@Robert Sharpe I didn't follow your math. The present value of $260 at 6.0% over 20 years is $36k which 80% of $45k, the 30 year would drop that payment down from $260 to $218. The lifetime interest on the 20 year would be $25k. I don't understand what you mean by recover $95k. Where did that number come from or what makes it up?

The problem in this situation is the negative equity. The UPB on the loan is $115k. Even if he matches his own rate on the senior mortgage and contributes all funds from the seller finance he still has $52k in UPB that he is on the hook for.

This is not a good deal to try to do any subject to finance on. There is ZERO chance for the current mortgage to get paid off at $115k. A wrap will work the other way when there is equity but fails when there is negative equity. How would the buyer ever take an unencumbered deed? (they wouldn't)

I would say pursue either a short sale or balance reduction, if you don't ask the answer is no. If you don't want to take the hit on credit look into a property manager and rent the property out until you can get out the house whole.

@Dion DePaoli A 30 yr note at on the current value of 45k at 6% is about 260/month. In 20 yrs the buyers will have paid about 45k in interest. Sorry, it was a typo, it would be about 90k of principal + interest collected. This was just an example, my intent was provide a loss mitigation alternative to walking away should the lender now allow a short sale or a balance reduction.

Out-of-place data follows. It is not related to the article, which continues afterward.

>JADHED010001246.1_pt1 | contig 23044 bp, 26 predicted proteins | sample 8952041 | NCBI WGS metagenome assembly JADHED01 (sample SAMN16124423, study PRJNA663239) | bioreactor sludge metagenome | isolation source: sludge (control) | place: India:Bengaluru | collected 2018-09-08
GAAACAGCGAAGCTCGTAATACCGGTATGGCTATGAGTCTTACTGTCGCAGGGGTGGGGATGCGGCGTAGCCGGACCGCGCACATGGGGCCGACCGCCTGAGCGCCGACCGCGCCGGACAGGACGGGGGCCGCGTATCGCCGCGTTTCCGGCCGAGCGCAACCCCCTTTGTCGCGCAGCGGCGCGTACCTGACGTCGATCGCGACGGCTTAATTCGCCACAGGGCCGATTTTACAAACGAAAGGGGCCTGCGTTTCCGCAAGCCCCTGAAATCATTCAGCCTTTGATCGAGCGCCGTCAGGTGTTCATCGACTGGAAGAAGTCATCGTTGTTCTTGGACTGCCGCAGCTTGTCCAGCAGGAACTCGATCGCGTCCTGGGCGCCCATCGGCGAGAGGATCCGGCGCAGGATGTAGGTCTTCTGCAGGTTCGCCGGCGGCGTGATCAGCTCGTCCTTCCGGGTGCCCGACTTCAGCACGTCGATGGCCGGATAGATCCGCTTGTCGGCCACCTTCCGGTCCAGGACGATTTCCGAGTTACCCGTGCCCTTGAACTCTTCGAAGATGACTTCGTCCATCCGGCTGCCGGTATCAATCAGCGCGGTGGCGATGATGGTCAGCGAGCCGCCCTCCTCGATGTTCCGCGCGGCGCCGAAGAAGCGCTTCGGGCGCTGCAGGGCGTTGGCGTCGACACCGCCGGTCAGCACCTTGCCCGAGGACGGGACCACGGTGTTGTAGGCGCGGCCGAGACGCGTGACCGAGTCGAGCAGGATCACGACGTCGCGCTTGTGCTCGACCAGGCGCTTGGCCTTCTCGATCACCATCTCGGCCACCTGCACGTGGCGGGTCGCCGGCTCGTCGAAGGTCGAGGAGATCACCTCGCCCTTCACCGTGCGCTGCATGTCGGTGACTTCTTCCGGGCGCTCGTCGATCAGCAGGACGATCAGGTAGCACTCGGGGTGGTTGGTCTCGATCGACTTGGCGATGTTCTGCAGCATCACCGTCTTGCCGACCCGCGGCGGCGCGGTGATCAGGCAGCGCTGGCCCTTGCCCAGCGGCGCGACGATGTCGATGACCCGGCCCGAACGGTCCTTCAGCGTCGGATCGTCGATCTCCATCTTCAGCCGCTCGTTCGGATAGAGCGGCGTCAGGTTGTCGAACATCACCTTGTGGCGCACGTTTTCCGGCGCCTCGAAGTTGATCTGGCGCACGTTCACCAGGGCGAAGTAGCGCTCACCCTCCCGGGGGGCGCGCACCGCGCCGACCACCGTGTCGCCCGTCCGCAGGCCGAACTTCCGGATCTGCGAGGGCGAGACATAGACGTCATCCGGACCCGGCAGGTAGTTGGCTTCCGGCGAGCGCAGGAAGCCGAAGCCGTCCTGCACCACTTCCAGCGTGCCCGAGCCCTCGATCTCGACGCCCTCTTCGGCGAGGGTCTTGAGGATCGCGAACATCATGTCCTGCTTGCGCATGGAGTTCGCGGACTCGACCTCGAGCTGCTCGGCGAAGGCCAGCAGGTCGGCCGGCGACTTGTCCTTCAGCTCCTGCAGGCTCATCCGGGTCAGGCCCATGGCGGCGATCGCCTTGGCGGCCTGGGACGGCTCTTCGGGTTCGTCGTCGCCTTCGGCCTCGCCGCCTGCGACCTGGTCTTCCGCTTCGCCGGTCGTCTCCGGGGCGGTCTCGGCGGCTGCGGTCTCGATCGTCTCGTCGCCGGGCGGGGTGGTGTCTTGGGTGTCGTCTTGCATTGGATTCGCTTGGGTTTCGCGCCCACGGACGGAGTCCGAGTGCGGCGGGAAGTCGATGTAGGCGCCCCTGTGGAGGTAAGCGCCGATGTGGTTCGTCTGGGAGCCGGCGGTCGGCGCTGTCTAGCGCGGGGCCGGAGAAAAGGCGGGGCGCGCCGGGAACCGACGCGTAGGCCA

As to whether or not someone would buy a property with an encumbered deed, it's the same as with the lender, the answer is NO if you don't ask.

Thank's everyone for your helpful responses. I will try and get in contact with the lender to see what options I have. Is it best to come to the table with some potential solutions to suggest or should I just call them and essentially say "here is my problem, what can you do for me"?

@Bobby B present your solution to them. Make sure you send all of this in writing, do not just rely on your phone call.